The natural health movement has taken off and many people are furiously chasing the new ‘revelations’ being made to promote a healthy life. This is great because people should care about their health, and I’m inclined to think that we are coming out of a long period of time in which people either didn’t care as much as they do now, or simply had incorrect information. What’s a little funny however, is that so much of what’s coming to light in the health and wellness world isn’t new information, but rather it’s a return to our ancestral ways and our more natural ways, which simply represent a departure from our over-processed and unnatural world.
Processed foods for example, have been pushed for years as delicious, quick, easy, and inexpensive. But can any of this food truly be called natural, and if not, can we trust it to be good for us. What is the true impact they have on our health?
The same goes for many daily practices, technology we surround ourselves with, and various products we put on our skin or inside our bodies. We are in a time of questioning everything, and that can be excellent although it can also be confusing now that we have access to so much information every day. Furthermore, information is easily shared by anyone whether they are an expert or an amateur. How do we find optimal wellness when we are being provided with too much information, and while we still live in a world in which the question is “how can we make this more profitable” always seems to come before the question “is this healthy?”.
When I analyze how I can improve my overall wellness, I find myself chasing things that I can feel comfortable calling ‘natural’. When I try to label something as natural, I use our ancestors as a guide and try to question if the thing I’m analyzing is something our ancestors would have done or used prior to all of our current technology. Along these lines, I ask myself how much something may have been altered by humans before making it’s way to me. If it has been very processed, or highly modified, I may question if there is a better and more natural way.
Quite simply, I try to pursue practices that seem to align more with what our bodies are designed for. This can include eating more naturally in an effort to distance myself from unnatural eating schedules, from our often unhealthy ways of processing food, or from our mass-farming and mass-agriculture practices that could lead to unnatural hormones or pesticides entering my body.
Another example is a recent initiative I’ve taken is to reduce my usage and dependency on electronics so as to keep from addiction, reduce my exposure to harmful electromagnetic fields (EMFs), and to reduce my exposure to blue light at night. Blue light is commonly blamed for sabotaging our natural circadian rhythm which can impact sleep patterns and sleep quality which can degrade overall health.
It is through that lens that I approach naturism by first questioning why we take steps to prevent our natural bodies from doing what they are naturally built to do.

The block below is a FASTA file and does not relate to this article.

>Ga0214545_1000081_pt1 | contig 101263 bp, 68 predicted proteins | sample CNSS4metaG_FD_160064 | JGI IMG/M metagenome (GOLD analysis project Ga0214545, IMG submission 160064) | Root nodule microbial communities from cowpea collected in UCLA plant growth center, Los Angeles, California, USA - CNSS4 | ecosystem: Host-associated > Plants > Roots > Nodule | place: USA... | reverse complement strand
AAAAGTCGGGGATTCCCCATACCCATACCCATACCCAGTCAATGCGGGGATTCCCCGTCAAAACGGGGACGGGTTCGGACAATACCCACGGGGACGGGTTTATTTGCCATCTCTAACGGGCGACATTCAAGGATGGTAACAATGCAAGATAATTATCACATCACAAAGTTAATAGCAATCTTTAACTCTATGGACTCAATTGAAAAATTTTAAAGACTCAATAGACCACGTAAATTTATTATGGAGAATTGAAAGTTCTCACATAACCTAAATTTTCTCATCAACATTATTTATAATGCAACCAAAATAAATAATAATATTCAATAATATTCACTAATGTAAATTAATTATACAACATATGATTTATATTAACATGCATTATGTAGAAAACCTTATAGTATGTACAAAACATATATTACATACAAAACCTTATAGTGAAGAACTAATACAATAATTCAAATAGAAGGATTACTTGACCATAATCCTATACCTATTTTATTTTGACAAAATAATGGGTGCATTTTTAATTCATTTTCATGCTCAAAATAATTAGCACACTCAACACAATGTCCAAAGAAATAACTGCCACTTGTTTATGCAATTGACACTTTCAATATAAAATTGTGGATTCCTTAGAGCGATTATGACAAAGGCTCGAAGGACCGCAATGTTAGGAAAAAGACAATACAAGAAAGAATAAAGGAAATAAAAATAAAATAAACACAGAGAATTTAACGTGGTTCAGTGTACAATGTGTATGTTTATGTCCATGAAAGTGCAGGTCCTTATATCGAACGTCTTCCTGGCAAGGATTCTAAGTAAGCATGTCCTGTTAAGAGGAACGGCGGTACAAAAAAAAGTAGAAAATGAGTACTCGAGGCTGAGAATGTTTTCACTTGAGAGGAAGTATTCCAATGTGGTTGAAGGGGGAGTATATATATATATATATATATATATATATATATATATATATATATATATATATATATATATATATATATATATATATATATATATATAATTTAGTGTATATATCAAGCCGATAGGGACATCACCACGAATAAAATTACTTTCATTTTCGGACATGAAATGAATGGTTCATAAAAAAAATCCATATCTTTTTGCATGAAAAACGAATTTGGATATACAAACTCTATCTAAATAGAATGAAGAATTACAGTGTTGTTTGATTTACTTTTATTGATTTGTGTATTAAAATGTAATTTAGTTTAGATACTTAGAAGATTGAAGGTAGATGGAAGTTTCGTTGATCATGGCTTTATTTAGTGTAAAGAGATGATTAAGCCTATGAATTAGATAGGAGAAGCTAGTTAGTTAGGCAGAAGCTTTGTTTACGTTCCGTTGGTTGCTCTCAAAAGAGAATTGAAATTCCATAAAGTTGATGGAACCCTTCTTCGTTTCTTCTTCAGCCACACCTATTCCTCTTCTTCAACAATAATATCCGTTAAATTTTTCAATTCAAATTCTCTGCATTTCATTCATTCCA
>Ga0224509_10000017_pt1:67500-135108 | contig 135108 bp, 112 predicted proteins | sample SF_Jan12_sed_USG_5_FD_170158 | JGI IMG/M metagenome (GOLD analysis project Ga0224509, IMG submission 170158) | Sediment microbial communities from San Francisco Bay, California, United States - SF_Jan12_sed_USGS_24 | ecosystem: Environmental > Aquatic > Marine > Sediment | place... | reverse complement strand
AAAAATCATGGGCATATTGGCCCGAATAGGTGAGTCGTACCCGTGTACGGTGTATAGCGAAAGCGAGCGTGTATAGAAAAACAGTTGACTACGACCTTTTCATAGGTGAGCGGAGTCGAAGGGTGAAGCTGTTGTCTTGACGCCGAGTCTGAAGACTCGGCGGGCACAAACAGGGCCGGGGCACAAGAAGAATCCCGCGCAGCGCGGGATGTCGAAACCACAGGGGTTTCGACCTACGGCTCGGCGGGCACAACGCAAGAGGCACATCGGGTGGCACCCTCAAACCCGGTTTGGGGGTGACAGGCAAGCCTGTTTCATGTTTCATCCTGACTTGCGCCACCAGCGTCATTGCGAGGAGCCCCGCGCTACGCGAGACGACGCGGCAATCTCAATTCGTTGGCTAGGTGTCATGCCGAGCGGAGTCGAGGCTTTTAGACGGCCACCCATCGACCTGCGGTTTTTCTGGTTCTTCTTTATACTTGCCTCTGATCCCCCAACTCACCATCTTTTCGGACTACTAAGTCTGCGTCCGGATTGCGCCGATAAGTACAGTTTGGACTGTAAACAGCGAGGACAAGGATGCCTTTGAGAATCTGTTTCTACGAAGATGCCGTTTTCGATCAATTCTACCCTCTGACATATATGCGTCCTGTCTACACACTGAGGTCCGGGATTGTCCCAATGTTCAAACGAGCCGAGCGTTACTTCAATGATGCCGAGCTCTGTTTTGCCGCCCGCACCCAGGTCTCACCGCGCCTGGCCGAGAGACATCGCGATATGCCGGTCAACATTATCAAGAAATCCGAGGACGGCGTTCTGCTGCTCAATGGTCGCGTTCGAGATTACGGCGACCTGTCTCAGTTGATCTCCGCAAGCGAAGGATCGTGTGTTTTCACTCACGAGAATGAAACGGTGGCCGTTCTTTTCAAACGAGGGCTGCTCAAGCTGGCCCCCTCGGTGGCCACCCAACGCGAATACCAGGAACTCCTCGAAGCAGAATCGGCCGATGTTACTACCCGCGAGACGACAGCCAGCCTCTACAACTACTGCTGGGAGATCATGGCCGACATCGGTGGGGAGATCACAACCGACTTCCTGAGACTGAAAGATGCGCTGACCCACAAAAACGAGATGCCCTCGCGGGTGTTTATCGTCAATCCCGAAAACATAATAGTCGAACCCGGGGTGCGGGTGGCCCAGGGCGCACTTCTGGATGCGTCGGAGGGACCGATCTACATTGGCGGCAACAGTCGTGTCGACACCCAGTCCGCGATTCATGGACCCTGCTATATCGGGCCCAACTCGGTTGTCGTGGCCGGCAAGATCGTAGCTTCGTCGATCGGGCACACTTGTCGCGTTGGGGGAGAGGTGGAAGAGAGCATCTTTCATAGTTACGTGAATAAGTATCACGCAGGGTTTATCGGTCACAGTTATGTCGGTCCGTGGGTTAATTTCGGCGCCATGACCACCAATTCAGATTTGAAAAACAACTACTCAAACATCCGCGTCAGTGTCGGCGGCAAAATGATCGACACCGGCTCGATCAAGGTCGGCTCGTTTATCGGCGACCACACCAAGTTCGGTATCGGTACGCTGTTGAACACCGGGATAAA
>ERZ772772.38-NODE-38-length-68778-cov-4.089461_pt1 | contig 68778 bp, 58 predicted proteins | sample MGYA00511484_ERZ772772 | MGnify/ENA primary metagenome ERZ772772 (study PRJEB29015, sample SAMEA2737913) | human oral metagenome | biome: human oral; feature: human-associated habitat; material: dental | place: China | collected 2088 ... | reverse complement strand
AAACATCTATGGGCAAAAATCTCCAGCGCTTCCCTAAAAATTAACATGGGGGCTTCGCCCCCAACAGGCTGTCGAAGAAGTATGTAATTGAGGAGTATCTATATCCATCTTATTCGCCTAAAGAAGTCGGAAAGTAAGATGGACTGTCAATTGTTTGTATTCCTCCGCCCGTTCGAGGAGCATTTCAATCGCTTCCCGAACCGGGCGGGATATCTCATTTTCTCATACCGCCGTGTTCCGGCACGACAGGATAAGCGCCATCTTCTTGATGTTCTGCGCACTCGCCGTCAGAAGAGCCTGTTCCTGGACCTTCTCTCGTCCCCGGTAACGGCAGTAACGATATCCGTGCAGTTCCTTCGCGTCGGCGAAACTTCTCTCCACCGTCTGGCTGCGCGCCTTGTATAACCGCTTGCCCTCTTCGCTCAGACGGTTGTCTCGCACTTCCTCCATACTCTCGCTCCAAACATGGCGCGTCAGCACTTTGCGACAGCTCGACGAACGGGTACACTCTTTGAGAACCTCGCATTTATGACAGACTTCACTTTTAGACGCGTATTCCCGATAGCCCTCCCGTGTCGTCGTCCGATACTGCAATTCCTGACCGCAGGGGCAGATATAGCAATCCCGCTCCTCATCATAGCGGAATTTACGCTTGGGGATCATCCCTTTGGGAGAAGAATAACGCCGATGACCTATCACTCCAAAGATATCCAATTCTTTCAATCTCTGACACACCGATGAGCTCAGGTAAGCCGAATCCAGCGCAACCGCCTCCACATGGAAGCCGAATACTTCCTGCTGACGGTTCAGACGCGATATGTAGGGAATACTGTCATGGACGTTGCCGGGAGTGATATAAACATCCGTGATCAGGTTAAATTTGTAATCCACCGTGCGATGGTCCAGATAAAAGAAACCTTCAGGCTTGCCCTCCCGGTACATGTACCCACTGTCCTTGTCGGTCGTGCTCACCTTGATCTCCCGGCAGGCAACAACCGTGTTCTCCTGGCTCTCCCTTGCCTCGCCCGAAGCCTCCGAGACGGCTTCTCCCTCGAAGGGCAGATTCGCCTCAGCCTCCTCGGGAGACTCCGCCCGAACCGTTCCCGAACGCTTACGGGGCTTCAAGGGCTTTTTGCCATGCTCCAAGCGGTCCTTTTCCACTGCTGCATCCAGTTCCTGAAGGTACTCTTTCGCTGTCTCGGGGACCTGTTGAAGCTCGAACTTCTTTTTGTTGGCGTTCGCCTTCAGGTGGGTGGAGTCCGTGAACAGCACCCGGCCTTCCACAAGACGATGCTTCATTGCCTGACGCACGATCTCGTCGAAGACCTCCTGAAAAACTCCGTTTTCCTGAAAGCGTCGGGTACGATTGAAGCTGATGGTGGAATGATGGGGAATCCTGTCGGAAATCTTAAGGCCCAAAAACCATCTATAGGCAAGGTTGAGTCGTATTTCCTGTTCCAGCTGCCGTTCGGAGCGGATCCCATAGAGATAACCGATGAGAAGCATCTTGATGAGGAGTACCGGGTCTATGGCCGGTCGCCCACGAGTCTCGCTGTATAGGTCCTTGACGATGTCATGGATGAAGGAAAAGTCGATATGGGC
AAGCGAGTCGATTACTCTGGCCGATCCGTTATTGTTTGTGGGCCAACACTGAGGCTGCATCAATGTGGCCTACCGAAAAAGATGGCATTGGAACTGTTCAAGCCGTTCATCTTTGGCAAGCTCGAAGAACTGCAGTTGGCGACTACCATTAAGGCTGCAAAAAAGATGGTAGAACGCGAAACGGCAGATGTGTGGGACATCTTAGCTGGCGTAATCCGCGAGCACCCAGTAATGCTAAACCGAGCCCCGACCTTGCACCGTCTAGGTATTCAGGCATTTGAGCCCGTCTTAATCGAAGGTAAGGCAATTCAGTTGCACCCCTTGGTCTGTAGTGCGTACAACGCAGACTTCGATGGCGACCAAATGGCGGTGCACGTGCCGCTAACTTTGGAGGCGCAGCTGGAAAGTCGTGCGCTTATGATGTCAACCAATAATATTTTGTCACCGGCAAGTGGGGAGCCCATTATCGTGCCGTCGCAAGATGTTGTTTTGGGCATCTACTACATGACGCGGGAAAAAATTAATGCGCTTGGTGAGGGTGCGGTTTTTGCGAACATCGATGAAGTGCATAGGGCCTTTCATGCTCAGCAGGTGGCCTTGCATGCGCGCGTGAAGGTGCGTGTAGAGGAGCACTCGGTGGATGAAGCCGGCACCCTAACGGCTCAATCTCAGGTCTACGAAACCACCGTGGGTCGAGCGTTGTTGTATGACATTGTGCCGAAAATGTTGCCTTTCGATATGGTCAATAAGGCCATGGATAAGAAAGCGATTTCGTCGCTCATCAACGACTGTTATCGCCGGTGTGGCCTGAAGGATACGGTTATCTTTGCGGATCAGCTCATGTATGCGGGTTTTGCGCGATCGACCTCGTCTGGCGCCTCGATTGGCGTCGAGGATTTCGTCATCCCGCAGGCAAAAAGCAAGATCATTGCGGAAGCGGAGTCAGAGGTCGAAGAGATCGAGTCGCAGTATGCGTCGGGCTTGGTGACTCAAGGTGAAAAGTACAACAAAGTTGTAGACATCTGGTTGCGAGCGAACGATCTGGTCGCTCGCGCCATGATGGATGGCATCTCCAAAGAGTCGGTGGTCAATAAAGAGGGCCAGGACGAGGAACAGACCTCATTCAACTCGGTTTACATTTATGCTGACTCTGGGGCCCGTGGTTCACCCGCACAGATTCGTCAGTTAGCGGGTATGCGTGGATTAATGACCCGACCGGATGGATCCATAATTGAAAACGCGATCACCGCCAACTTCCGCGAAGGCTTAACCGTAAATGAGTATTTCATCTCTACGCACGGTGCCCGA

We wear footwear that prevents our feet from moving naturally. We wear moisture-wicking athletic clothing that does exactly what our skin already does. We swim with clothing on! What purpose does that serve!?
Now of course I must state that there is a time and place for clothing, but it should never inhibit our body from doing what it does naturally. Rather clothing should be less about modesty and more about function. When you’re cold, cover up. When you’re cooking bacon, wear an apron. When you’re hiking over rough terrain, wear some boots. But when we wear clothing out of modesty or shame rather than necessity, don’t we risk missing out on the body’s need for vitamin D from the sun? Perhaps we are preventing our body from naturally cooling us by sweating, or by feeling the cool breeze on our skin? Are we maybe missing out on the grounding effects of our bare feet syncing with the earth’s energy fields?
There’s no doubt that our world has created a clothing dependency, and while I’ll admit I do love to dress up and look good on occasion, we’ve taken our clothing dependency to the point of excess. Could this be an intentional movement by clothing companies to sell products? Or the beauty industry to make us feel shameful (but if you take this wonder cream, you’ll be beautiful!). Who knows, but it’s hard to not wander down that rabbit hole from time to time.
Regardless of what got us here, I’m enthusiastic and hopeful that today’s natural health movement can be the catalyst that leads people to see not only the beauty in their bodies as they are given to us, but also to learn to respect their bodies in their natural form and all the amazing things they can do.
Naturism is truly a celebration of the natural human body. It’s a movement that defies the standards of today by freeing itself from the artificiality of clothing and fashion, and helps open our minds to recognizing that the natural human body is wonderful. It’s not shameful, it’s not inherently sexual, and it is highly capable. For this reason, naturism is very compatible with todays emerging interest in a natural and environmentally friendly lifestyle.